Take Viceland’s Bong Appétit, by far the biggest hit of the genre. Last year, it was nominated for a James Beard award, a top honor in the cooking world. The first two seasons featured dreamy sequences about sourcing local ingredients, bite-sized lessons in how to infuse various fats and oils with marijuana and, at the end of each episode, a giggle-ridden dinner party populated by the kind of chill stoners who would never judge you for being too high. (I found this out when I appeared on an episode that aired last summer.)
The first chapter of the book is the basic recipes, such as THC oil, cannabutter, tinctures, glycerites, marijuana flour, etc. This is the most important and most useful section of the book. Much like the five French mother sauces, once you've figured out how to make these base items, the rest of the book is pretty much the same as any other cookbook. In fact, you could probably adapt just about anything you'd find in the Joy of Cooking by replacing the oil or butter with an infused version.
I love the taste of smoked or vaped cannabis. I do not like the taste of it in my food. Most people do not, but I know a handful of folks who do. But from a culinary/flavor profile/foodie perspective, most often the flavor of cannabis does not enhance most recipes. Your taking offense to this is the equivalent of getting mad at someone because they don’t like the flavor of broccoli, or beer, or whatever. It’s just silly. If you like it, more power to you, cannabis cooking is a whole lot easier for you. But most of my readers do not like a strong cannabis flavor in their food and neither do I.
In the microwave, melt the last two cups of chocolate chips and butter. When the mixture is smooth, drop a few of the frozen balls in at a time and stir vigorously. Quickly remove the balls and place on a wax paper lined cookie sheet. Let them cool and harden, then wrap them or eat them as desired. You can buy fancy wrappings for these and use them as stocking stuffers or you can eat them yourself or even serve them at parties! Enjoy!
When you do this, you need to make sure that the butter never boils. By keeping it at a low simmer, you extract more THC from the material than if you boil it. I usually leave my butter on the stove for 7 minutes, until the kitchen smells almost like almonds. It’s a weird smell but I have a knack for cooking with weed and I’m telling you, buttery weed on the stove smells like almonds. Add the butter and bud to your cake mix. You can strain it with a coffee filter if you feel that your grinder didn’t do the whole job.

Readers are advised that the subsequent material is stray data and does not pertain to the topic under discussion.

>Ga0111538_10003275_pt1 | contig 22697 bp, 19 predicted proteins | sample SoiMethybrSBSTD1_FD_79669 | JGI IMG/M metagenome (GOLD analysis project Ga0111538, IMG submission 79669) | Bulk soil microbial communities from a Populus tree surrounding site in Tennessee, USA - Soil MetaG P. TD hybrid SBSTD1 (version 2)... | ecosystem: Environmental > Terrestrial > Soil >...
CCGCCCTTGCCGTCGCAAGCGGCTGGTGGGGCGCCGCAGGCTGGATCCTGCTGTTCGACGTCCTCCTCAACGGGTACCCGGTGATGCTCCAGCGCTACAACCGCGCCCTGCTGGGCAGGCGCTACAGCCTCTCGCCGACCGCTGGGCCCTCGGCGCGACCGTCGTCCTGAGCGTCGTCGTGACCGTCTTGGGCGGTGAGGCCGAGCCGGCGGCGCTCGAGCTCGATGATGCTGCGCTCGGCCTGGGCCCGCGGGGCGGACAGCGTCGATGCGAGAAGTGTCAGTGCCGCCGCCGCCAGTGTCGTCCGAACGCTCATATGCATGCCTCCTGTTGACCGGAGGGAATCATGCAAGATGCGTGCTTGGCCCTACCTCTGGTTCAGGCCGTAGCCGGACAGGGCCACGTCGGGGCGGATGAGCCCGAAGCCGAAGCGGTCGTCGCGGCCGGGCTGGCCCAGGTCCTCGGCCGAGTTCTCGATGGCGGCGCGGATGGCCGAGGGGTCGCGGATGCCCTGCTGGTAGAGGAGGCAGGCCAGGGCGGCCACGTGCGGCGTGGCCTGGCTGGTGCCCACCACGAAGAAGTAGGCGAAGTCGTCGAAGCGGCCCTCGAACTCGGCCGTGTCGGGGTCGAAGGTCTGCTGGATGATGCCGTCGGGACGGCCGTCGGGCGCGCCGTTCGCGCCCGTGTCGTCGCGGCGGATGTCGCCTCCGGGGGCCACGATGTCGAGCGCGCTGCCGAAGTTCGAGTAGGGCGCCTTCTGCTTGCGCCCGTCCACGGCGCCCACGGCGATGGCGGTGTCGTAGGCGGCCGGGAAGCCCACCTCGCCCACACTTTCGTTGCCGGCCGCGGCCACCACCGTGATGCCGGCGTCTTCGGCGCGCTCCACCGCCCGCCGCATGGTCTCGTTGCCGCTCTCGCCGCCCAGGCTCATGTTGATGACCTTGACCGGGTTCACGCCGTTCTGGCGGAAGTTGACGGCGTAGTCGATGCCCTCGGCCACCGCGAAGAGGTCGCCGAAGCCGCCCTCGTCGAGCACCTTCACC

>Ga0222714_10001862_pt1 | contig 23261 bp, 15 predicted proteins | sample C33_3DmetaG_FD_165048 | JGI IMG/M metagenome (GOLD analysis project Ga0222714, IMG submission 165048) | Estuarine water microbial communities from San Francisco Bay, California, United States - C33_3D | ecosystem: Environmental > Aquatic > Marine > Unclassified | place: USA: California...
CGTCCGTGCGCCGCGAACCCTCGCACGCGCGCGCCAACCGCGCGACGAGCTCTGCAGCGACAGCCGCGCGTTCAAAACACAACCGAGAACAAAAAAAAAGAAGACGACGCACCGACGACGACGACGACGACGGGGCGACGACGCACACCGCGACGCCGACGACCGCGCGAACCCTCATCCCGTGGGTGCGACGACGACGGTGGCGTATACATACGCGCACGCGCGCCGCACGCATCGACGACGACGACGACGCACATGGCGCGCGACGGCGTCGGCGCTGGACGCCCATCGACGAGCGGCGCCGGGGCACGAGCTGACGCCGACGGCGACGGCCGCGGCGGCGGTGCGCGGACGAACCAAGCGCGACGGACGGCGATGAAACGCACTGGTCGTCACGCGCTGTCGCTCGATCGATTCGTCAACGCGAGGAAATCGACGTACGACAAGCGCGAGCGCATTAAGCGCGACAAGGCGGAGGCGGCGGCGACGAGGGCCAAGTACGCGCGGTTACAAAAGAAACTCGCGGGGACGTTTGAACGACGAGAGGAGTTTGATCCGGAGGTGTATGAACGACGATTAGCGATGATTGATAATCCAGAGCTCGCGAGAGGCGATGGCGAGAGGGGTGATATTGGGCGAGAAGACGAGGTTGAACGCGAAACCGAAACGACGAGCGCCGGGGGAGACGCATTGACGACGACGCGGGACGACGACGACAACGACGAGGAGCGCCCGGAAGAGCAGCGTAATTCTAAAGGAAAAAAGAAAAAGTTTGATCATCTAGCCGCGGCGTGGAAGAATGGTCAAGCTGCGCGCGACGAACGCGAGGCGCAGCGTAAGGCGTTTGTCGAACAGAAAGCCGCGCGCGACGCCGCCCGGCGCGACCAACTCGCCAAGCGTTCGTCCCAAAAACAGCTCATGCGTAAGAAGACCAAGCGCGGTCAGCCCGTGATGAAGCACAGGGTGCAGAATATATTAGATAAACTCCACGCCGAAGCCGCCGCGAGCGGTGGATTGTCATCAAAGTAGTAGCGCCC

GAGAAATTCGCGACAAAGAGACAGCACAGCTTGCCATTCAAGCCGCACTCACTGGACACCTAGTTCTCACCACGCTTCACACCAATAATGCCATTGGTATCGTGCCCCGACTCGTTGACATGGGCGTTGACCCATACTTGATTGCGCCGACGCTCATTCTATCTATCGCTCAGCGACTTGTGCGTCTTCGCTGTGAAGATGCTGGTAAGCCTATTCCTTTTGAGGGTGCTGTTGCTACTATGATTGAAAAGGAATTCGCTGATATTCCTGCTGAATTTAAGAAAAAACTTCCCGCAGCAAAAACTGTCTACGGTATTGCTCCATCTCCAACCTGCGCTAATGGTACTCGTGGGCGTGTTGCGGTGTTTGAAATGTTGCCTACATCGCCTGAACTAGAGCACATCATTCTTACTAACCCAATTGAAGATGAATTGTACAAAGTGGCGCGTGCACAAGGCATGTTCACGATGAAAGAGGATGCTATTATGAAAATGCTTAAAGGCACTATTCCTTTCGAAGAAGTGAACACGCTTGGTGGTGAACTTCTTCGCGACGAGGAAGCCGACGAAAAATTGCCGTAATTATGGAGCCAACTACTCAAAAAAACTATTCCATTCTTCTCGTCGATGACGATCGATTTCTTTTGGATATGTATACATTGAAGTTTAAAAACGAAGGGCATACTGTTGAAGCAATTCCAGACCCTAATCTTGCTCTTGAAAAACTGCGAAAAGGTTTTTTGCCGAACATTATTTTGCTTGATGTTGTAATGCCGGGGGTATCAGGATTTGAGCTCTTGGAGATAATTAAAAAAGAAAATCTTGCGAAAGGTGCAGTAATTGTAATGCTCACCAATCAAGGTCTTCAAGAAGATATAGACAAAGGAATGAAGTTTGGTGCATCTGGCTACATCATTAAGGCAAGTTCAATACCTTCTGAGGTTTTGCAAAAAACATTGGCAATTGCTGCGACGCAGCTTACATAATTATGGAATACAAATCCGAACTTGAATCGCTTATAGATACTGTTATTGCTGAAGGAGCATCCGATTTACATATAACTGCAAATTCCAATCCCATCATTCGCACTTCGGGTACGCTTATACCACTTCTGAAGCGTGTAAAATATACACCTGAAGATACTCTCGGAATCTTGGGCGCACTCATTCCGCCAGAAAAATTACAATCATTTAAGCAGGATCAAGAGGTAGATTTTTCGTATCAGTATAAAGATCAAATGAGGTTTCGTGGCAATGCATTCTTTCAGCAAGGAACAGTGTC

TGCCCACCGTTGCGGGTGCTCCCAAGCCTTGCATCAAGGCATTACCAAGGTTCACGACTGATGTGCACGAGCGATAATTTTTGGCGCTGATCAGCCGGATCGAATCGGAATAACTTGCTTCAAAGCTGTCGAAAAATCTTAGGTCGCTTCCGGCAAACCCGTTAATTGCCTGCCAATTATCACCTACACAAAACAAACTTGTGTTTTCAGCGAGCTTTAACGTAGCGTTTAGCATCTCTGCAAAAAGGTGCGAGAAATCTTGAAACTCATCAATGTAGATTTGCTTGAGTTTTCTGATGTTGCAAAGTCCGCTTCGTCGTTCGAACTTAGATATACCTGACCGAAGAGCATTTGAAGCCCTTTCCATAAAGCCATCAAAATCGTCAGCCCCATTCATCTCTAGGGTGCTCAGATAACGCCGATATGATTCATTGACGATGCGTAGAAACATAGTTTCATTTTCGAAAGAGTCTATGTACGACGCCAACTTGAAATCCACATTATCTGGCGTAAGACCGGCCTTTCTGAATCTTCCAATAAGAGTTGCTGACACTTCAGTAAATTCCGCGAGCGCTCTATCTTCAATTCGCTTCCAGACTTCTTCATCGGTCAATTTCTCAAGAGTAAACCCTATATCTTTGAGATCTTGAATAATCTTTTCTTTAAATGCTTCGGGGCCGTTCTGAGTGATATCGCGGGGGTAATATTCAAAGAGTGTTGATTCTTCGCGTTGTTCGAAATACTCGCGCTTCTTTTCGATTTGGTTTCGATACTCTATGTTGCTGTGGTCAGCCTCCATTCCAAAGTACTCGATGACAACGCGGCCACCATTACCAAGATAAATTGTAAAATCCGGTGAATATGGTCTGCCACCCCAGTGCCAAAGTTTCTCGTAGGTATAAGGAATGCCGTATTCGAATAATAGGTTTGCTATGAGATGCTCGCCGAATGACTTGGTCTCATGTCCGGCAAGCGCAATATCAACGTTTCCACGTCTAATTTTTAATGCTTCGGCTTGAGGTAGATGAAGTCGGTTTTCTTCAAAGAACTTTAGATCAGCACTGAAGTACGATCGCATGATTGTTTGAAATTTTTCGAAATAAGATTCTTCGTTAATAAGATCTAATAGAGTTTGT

Lower the power of the mixer and add in 1 cup of flower, constantly beating, then add 1/2 cup of buttermilk, beating again to make sure that everything is mixing together well. Add in another cup of flour, beating, and then add in the last of the buttermilk, continuously beating. Then add in the remaining flour, pouring it slowly. Continue to beat until the mixture is mixed together well. Remember to get the mix that gets stuck up on the side of the bowl. Grab a stirring instrument and put the beater down. Stir in the lemon juice and lemon zest. Take the mixture and slowly pour it in to the previously greased pan until the pan is three quarters full. Make sure that the batter is even in the pan.
Take the sugar, syrup, and water and mix them together in a pot. Set it on the stove over a medium heat and stir them together until they ingredients dissolve. The mixture should begin to boil after a bit. Make sure that all of your ingredients have been mixed well! After the mixture begins to boil, slowly add the color and flavoring to the pot. Your mixture should be heated to about 300 degrees. This part is a little tricky because you have add the tincture very quickly. Speed is necessary at this part in the process because the liquid solidifies as soon as it begins to cool. Once you’ve quickly stirred in the tincture, pour the liquid in to your molds and let them set.
This is a very important, but often overlooked step in the edible baking process. For those who are unfamiliar, the cannabinoids present is your starting material likely exist in their acidic, non-activated form. What does this mean? It means that THCa (‘a’ signifies acid) for instance, maintains many of the therapeutic properties associated with THC but NOT its psychoactive properties. Thus, if you desire the typical ‘high’ associated with edibles, you need to decarboxylate, or activate, your cannabinoids prior to infusing. Although the decarboxylation process begins immediately following the plant’s harvest, it must be accelerated with heat to ensure that all of the cannabinoids have converted from their acidic to their activated forms. For reference, this same process of decarboxylation is what occurs when you light up a one hitter or joint of cannabis.
Take 1/4 or 1/2 teaspoon of your oil as a personal dose and add it to a food or drink. Wait an hour and see how you feel. This will help you determine what an appropriate single dose would be. Once you’ve determined how much oil yields your desired effects, multiply that dose per serving if making a shareable batch (if making a cake, pizza, a pitcher, etc.). Or simply scoop that perfect dose onto each individual dish (if infusing a plate of pasta, a cup of coffee, a piece of toast, etc.).